• The problem with both digital scholarship and digital humanities is that they imply something new and different. While this is critical for funding opportunities ("let's find someone to give us money to do 'digital' scholarship"), it ignores the fact that most scholarship in the humanities and other fields is already digital in how it is produced. Exactly (- rneuron rneuron Sep 25, 2016) The challenge, therefore, as with the development of other new areas of scholarship, is simply to help the scholarly community understand that the methods and the subject matter may be new, but the academic rigor is not. Studying the sociology of online gamers, for example, is still valid sociological inquiry, but the subjects are a newly defined group and the tools to study them may require development. - anthony.helm anthony.helm Aug 29, 2016
  • There is an ongoing problem with regards to the adoption, or not, of "digital" technologies - the reluctance of academics to use "new fangled" ways of delivering their teaching, falling back upon the methodologies and tools used by the people who taught them, often being their default option. Academic rigor is vital - academic rigor mortis is the problem. - damian.mcdonald damian.mcdonald Sep 16, 2016
  • one key issue is that DS needs to be embedded into Curriculum Design, it's not an add-on, it needs to be embedded. The tricky issue is that we need academics and support staff to have the requisite skills to really engage with DS. This is a mjor challenge as we often assume the all staff have the right skills. - nwitt nwitt Oct 2, 2016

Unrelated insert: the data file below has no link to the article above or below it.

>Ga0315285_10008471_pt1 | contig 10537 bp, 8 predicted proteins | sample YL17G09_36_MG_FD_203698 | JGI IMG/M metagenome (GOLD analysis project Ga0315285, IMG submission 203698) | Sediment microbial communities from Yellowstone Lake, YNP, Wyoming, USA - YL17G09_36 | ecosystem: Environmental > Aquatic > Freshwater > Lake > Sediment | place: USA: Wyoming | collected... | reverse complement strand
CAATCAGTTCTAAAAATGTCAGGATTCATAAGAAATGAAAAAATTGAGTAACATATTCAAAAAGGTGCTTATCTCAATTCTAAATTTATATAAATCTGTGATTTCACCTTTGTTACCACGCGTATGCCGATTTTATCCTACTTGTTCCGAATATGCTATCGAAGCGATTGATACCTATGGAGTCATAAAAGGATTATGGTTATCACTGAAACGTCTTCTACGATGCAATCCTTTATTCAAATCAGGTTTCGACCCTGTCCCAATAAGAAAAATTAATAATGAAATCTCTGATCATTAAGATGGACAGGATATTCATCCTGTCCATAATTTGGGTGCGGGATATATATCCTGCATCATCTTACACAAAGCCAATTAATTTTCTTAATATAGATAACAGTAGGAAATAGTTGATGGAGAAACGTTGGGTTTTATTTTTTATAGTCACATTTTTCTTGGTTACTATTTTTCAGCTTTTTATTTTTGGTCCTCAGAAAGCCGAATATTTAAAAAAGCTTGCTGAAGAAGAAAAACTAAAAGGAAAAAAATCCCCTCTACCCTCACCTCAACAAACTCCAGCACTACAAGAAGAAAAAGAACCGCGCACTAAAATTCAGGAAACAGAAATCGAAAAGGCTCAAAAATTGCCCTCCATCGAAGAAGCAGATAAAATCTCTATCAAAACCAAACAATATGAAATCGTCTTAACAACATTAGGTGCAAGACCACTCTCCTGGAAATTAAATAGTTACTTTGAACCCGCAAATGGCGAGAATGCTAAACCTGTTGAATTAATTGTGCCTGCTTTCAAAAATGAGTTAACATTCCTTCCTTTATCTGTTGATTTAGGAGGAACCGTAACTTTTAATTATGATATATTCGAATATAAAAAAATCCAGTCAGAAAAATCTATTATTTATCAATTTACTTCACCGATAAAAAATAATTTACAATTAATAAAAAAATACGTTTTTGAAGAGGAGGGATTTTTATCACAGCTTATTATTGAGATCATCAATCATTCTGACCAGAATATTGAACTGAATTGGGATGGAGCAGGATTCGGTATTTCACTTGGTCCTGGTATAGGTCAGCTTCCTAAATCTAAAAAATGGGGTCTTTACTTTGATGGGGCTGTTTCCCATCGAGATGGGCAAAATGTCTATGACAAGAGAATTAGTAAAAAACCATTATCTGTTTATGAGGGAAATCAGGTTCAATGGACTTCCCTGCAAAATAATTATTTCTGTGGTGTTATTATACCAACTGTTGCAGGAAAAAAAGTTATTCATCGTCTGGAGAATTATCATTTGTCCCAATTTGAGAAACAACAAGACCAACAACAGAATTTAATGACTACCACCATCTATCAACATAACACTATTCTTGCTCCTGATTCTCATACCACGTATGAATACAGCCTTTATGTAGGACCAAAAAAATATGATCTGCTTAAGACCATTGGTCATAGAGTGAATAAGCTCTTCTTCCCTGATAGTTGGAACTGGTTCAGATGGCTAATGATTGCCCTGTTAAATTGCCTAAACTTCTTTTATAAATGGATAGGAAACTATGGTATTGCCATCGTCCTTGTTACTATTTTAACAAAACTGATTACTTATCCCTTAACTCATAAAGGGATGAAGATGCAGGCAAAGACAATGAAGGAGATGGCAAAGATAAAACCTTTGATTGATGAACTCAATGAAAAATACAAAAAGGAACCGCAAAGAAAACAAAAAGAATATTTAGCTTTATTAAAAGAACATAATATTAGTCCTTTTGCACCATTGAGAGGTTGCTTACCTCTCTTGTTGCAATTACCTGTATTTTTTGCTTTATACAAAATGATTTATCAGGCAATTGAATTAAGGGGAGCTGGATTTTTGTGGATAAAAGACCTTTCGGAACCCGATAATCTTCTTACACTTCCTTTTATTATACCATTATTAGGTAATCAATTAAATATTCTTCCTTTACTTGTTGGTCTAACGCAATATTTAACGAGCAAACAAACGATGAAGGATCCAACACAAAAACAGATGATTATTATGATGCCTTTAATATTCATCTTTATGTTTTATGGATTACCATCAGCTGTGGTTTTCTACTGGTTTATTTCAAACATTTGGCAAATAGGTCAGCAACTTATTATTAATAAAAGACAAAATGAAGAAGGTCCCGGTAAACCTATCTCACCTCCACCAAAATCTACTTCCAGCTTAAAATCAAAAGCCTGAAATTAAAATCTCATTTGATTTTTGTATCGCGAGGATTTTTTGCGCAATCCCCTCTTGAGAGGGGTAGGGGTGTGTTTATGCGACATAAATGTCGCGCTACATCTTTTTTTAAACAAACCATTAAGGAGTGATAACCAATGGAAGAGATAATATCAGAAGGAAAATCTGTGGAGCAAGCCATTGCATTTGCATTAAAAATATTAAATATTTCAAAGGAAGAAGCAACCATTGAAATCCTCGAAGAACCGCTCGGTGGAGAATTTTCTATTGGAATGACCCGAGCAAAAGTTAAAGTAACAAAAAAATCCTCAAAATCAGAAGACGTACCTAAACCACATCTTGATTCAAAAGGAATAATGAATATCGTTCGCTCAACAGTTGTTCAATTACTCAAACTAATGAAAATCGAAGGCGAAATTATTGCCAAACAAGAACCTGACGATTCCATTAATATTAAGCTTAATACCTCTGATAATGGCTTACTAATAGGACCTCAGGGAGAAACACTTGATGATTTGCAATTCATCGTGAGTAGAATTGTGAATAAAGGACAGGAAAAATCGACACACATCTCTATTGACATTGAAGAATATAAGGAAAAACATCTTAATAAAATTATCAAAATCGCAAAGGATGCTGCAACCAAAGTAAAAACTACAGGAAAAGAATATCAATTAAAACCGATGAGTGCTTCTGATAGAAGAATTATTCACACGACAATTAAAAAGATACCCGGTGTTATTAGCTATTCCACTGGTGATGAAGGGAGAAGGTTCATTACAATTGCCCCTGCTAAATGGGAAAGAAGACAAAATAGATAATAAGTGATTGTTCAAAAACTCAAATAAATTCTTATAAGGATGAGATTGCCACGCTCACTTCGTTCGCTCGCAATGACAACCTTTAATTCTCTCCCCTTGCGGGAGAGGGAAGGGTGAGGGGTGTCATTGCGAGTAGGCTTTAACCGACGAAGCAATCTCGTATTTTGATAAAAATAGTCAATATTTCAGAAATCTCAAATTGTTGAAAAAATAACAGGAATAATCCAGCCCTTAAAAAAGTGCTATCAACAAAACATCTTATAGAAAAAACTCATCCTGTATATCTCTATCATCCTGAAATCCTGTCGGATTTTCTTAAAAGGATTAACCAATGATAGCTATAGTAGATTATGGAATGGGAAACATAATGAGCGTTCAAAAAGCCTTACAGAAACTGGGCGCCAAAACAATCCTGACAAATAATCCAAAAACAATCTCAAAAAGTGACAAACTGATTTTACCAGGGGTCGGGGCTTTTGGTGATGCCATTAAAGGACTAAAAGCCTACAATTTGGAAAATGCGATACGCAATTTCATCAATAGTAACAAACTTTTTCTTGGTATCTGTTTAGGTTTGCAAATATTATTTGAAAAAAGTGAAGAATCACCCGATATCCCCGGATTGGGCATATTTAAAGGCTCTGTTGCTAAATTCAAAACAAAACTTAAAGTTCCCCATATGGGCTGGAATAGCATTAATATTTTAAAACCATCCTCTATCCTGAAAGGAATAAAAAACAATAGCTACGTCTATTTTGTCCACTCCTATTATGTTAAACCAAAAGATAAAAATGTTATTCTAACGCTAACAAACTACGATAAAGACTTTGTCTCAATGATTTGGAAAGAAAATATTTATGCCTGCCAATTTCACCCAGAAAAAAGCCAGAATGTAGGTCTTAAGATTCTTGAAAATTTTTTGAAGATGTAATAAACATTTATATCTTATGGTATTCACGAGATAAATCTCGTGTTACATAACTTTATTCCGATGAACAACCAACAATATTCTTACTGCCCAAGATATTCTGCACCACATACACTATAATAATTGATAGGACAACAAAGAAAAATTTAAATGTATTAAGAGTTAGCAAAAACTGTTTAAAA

(3) What do you see as the potential impact of this technology on higher education?

  • Digital scholarship is all about opportunity (and opportunity costs!). In some fields, it has seemed like the only way to get a PhD was to define a level of specificity to inquiry such that there couldn't possibly be any one else doing work on the topic, even if broader application of the research outcomes was non-existent ("Gendering the use of third-person passive voice in illuminated French translations of Homer's 'The Illiad,'" or some such silliness). Now, there are opportunities both to revisit broader themes but with new tools (applications of text mining on the works of Shakespeare, for example) and to apply established tools for academic inquiry to new populations or a new corpus of material (online populations or the tweets of a politician). Digital scholarship is nothing if not a re-energizing of academia for those who can see the possibilities and who are willing and able to make others come around to appreciate the effort. - anthony.helm anthony.helm Aug 29, 2016 A very important point! Actually, this discussion is parallel to the one that ran last year and the year before: that HE teachers has to understand the potential of the technology in their teaching and be much more technology literate.- ole ole Aug 30, 2016 - helga helga Sep 19, 2016(- rneuron rneuron Sep 25, 2016) and I would add be recognized when they are. (- rneuron rneuron Sep 25, 2016)
  • I believe we have a responsibility, if not a duty, to use all of the tools and methodologies at our disposal to ensure we meet the needs of our scholars. Various technologies digital or otherwise, may or may not improve upon existing ways of doing things, but to simply reject them out of hand seems curiously at odds with the academic philosophy of evidence-based conclusions based on theoretical and/or practical enquiry. - damian.mcdonald damian.mcdonald Sep 16, 2016

(4) Do you have or know of a project working in this area?